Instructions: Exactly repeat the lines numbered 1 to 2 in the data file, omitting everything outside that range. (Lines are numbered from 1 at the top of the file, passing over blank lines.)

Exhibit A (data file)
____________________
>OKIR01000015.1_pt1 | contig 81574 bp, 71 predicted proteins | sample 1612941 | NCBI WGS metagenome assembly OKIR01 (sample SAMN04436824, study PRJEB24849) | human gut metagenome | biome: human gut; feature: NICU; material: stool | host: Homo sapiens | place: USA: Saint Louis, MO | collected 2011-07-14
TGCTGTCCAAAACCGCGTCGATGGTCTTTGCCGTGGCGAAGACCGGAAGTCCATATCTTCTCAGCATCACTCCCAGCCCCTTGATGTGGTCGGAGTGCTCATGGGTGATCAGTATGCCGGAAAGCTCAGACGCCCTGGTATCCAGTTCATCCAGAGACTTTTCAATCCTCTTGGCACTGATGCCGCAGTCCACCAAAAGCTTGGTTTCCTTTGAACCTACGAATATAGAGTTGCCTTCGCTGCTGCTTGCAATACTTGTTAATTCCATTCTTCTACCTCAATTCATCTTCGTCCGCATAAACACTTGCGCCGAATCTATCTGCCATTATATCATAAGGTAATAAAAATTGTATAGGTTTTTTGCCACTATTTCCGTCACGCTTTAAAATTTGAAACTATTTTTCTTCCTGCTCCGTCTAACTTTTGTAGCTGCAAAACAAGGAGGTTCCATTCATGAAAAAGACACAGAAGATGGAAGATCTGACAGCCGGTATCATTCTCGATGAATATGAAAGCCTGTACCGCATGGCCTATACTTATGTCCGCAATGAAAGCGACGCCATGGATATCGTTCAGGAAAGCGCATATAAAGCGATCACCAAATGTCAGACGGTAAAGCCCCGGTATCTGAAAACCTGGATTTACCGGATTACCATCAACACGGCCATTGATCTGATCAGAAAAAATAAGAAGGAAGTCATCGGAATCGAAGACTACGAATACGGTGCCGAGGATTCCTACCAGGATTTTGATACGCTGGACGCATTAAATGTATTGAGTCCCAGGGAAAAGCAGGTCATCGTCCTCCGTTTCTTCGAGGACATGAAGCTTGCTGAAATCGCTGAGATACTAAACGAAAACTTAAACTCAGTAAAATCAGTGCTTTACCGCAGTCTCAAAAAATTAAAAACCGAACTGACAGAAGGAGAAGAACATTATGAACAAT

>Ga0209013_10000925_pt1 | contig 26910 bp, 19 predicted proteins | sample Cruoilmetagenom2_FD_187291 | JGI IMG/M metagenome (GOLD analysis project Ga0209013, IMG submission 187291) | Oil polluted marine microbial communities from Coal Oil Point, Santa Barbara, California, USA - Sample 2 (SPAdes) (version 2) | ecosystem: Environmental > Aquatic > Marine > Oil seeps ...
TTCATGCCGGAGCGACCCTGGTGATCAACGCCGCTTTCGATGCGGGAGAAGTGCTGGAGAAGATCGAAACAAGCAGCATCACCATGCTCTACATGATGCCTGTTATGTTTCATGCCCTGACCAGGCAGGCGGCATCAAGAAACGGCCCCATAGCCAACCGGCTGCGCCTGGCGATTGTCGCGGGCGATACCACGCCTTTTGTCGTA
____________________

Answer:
>OKIR01000015.1_pt1 | contig 81574 bp, 71 predicted proteins | sample 1612941 | NCBI WGS metagenome assembly OKIR01 (sample SAMN04436824, study PRJEB24849) | human gut metagenome | biome: human gut; feature: NICU; material: stool | host: Homo sapiens | place: USA: Saint Louis, MO | collected 2011-07-14
TGCTGTCCAAAACCGCGTCGATGGTCTTTGCCGTGGCGAAGACCGGAAGTCCATATCTTCTCAGCATCACTCCCAGCCCCTTGATGTGGTCGGAGTGCTCATGGGTGATCAGTATGCCGGAAAGCTCAGACGCCCTGGTATCCAGTTCATCCAGAGACTTTTCAATCCTCTTGGCACTGATGCCGCAGTCCACCAAAAGCTTGGTTTCCTTTGAACCTACGAATATAGAGTTGCCTTCGCTGCTGCTTGCAATACTTGTTAATTCCATTCTTCTACCTCAATTCATCTTCGTCCGCATAAACACTTGCGCCGAATCTATCTGCCATTATATCATAAGGTAATAAAAATTGTATAGGTTTTTTGCCACTATTTCCGTCACGCTTTAAAATTTGAAACTATTTTTCTTCCTGCTCCGTCTAACTTTTGTAGCTGCAAAACAAGGAGGTTCCATTCATGAAAAAGACACAGAAGATGGAAGATCTGACAGCCGGTATCATTCTCGATGAATATGAAAGCCTGTACCGCATGGCCTATACTTATGTCCGCAATGAAAGCGACGCCATGGATATCGTTCAGGAAAGCGCATATAAAGCGATCACCAAATGTCAGACGGTAAAGCCCCGGTATCTGAAAACCTGGATTTACCGGATTACCATCAACACGGCCATTGATCTGATCAGAAAAAATAAGAAGGAAGTCATCGGAATCGAAGACTACGAATACGGTGCCGAGGATTCCTACCAGGATTTTGATACGCTGGACGCATTAAATGTATTGAGTCCCAGGGAAAAGCAGGTCATCGTCCTCCGTTTCTTCGAGGACATGAAGCTTGCTGAAATCGCTGAGATACTAAACGAAAACTTAAACTCAGTAAAATCAGTGCTTTACCGCAGTCTCAAAAAATTAAAAACCGAACTGACAGAAGGAGAAGAACATTATGAACAAT